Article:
Good night, Sleep Tight

6/17/2015 - 9:32:19 AM
Sleeplessness. Millions of people around the world get a good night of sleep every night, and millions more don’t. People who have never had any problem with insomnia have no idea how frustrating and debilitating not getting enough quality sleep is, but those who have experienced it know they’d do just about anything in order to go to bed and go to sleep right away, and sleep soundly again for 6-8 hours.

It can be helpful to take a look at how sleep works.

Two Systems that Regulate Sleep

Sleep-Wake Homeostasis

Sleep-wake homeostasis is the body’s 24 hour clock of awake/sleep time. You can think of homeostasis as the control panel of the body, regulating things like blood pressure and temperature, and the sleep-wake function as a program that controls the times the body is alert or sleeping.

When you wake up adenosine, a sleep-inducing chemical, has low levels or none collected in your cerebrospinal area and for the next 16 hours (more or less) you are alert until toward evening it kicks in again you feel the need to “sleep it off.” With a sufficient amount of sleep those 16 hours are mostly awake, though if you got less sleep you may have difficulty staying awake the entire time.

Interesting fact: Caffeine works by blocking the adenosine receptor, temporarily inhibiting sleepiness or feeling drowsy.

Circadian Rhythm

If sleep-wake homeostasis tells us that we need to sleep soon and helps us maintain that sleep throughout the night, circadian rhythm is the 24 hour biological clock that regulates the timing of sleepiness and alertness. Most adults circadian rhythm dips into the most tired or sleepy between 2-4 a.m. and 1-3 p.m, though this changes depending on whether you are a “morning” or “evening” person. Then too if you’ve been losing sleep, obviously you will probably be more tired than otherwise during this “dip.”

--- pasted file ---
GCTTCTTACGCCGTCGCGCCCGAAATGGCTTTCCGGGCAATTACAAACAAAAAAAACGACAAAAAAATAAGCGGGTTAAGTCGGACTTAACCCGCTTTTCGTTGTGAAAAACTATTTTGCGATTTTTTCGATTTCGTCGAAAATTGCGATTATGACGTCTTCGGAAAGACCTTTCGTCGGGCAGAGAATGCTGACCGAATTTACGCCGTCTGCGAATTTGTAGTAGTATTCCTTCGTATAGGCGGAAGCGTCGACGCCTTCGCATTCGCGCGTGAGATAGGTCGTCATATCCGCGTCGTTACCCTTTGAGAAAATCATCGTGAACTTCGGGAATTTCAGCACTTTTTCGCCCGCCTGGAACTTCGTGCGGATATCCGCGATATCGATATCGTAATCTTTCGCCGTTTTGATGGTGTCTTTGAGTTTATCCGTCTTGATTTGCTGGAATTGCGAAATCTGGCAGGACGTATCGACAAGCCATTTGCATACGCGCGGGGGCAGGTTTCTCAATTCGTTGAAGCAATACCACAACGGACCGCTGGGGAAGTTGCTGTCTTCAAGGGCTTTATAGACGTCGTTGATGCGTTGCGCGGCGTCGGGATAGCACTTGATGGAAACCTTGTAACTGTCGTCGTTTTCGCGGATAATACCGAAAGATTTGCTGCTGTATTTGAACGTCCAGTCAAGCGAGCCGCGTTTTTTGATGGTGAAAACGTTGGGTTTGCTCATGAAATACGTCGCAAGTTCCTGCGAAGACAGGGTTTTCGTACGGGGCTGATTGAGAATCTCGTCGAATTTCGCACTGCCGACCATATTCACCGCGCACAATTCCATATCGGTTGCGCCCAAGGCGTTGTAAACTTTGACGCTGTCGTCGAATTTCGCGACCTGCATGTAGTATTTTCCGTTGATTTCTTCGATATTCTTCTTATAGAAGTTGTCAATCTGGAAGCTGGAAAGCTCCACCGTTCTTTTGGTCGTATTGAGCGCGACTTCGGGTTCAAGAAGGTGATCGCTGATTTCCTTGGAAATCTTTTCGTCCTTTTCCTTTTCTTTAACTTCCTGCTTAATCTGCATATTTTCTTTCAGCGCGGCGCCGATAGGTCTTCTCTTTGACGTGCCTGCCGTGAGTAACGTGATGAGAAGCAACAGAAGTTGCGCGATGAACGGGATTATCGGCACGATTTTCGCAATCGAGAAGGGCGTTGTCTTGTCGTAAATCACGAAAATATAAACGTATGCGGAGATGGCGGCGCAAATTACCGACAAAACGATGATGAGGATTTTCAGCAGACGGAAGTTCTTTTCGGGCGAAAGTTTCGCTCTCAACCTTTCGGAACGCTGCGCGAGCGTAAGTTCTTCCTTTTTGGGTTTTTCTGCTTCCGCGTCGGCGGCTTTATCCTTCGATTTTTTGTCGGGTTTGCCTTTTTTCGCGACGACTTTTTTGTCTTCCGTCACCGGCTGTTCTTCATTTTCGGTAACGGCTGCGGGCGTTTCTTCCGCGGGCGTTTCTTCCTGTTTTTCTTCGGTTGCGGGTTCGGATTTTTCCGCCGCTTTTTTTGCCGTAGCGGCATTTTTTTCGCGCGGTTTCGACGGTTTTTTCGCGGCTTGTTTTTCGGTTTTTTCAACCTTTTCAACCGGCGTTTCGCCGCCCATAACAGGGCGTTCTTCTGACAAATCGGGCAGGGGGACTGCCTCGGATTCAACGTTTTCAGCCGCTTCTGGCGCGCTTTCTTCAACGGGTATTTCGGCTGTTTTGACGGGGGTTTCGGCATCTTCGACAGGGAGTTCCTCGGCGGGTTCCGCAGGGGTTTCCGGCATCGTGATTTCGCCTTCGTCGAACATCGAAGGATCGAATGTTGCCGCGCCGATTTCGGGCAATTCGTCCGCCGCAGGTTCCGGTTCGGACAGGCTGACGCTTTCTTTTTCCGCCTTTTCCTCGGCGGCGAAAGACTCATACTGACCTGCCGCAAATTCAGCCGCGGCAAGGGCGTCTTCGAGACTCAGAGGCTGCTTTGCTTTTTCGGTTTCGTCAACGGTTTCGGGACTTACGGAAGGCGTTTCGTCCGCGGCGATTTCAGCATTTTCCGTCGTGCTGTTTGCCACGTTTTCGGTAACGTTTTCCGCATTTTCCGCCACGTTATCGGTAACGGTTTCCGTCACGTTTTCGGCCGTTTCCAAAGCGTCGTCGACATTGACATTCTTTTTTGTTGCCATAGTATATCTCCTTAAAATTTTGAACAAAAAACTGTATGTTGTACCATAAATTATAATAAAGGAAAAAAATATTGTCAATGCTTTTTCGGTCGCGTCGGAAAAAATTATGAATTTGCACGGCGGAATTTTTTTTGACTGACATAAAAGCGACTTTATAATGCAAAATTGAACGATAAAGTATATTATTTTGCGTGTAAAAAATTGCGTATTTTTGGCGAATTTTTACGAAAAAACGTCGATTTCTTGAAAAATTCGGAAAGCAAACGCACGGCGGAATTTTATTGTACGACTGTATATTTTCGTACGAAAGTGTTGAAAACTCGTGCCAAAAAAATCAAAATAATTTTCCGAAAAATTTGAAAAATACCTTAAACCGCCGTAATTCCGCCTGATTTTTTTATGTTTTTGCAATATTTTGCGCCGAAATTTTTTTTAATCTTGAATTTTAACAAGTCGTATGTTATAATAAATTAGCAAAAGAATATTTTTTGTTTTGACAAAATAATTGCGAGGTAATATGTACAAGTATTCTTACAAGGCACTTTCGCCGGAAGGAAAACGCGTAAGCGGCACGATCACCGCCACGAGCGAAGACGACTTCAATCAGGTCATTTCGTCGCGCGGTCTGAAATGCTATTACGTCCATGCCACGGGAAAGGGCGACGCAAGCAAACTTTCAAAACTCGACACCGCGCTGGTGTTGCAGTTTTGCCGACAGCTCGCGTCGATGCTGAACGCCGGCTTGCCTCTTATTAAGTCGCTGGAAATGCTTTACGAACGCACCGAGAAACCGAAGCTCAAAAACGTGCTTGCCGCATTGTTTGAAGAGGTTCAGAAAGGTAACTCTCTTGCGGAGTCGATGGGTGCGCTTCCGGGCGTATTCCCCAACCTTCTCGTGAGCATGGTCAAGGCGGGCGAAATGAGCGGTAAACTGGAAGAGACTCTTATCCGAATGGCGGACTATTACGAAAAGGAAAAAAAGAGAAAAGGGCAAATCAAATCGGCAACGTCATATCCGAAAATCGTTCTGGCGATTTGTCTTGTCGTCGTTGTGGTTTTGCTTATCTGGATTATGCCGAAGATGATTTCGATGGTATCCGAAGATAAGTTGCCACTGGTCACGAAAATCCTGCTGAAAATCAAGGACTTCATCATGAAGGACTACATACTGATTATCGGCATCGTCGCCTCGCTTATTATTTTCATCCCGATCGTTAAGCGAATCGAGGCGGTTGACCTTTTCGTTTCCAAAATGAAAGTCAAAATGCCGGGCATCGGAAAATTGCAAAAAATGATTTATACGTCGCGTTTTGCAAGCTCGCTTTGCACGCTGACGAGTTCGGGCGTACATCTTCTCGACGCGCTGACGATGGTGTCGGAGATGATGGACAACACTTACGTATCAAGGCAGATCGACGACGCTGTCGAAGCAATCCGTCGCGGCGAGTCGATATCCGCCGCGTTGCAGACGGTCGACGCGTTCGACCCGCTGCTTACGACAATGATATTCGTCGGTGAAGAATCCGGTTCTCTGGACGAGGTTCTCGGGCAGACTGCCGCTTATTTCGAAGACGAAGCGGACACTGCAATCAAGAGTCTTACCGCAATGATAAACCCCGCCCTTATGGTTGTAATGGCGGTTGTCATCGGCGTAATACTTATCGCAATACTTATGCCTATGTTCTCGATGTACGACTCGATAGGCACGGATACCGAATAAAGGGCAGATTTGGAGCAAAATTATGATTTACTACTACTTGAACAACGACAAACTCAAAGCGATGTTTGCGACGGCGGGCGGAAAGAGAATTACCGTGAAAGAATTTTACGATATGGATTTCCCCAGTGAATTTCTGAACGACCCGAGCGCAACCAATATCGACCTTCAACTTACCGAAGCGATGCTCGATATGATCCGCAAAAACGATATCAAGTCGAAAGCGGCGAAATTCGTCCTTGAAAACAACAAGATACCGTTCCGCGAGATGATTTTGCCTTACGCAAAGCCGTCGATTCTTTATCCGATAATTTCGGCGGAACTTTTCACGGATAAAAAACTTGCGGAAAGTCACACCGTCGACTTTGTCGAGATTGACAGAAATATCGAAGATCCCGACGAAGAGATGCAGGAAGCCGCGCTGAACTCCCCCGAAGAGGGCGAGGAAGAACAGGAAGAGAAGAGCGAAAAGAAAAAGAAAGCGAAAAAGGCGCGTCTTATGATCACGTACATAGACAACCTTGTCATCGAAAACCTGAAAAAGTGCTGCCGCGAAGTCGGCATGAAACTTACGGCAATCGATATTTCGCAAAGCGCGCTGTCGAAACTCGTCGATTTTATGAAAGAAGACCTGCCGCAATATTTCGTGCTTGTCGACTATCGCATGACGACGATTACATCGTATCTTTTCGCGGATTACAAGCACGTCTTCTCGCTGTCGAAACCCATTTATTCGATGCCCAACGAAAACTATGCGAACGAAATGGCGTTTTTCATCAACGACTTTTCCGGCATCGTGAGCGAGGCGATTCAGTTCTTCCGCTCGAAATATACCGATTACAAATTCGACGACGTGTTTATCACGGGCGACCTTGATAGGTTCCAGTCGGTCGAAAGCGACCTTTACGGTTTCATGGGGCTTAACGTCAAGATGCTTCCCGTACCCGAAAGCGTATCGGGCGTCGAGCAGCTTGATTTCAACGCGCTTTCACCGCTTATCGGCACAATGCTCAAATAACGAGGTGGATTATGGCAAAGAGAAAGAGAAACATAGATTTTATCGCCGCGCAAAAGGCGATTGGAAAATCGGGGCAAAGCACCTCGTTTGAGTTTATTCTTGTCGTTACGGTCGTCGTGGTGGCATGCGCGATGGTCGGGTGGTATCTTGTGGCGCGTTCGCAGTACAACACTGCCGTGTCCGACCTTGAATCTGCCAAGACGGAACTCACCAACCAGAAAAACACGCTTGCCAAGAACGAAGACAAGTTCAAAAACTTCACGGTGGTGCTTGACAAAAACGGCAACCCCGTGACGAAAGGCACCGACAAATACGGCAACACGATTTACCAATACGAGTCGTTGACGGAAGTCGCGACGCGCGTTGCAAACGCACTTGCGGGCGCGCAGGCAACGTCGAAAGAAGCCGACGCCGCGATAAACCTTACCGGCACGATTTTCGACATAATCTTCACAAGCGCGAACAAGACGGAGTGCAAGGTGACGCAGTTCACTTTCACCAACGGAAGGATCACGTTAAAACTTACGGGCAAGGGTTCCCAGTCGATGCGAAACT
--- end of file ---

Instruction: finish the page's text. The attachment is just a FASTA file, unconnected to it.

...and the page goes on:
The circadian biological clock is controlled by a part of the brain called the Suprachiasmatic Nucleus (SCN) which is a group of cells that respond to light and dark signals. The optic nerve in the eye first catches the light and then sends it to the SCN, which could be called the “alarm” to wake us up naturally. The SCN then signals the parts of the brain that control hormones, body temperature and other things that figure into making us sleepy or awake.

Interesting fact: Have a teen that can’t seem to get to sleep before 11:00 at night? The circadian rhythm is sometimes different for teens, along with melatonin levels rising higher later in the night, it can make it harder for them to get to sleep early and wake up in time for school.

When the light signals, the SCN also delays release of sleep hormones like melatonin that are associated with sleep onset, and stay elevated throughout the night. This is why for that teen that has a hard time getting to sleep it’s helpful to keep lights dimmed near bedtime, and get into bright light as soon as possible in the morning. It’ll help signal the brain that bedtime is near.

Rem Cycles

This is the third and last major part of understanding sleep. REM stands for rapid eye movement, and your body will ideally cycle through these three:

Begin Sleep

First stage when you have your eyes closed but can wake up easily. Usually lasts 5-10 minutes.

Rem Cycle

Typically happens about 90 minutes after you fall asleep and ranges anywhere from 10 minutes to an hour. Eyes move rapidly during this phase. You are in a light sleep while your heart rate slows and body temperature drops. Your body is getting you ready for deep sleep.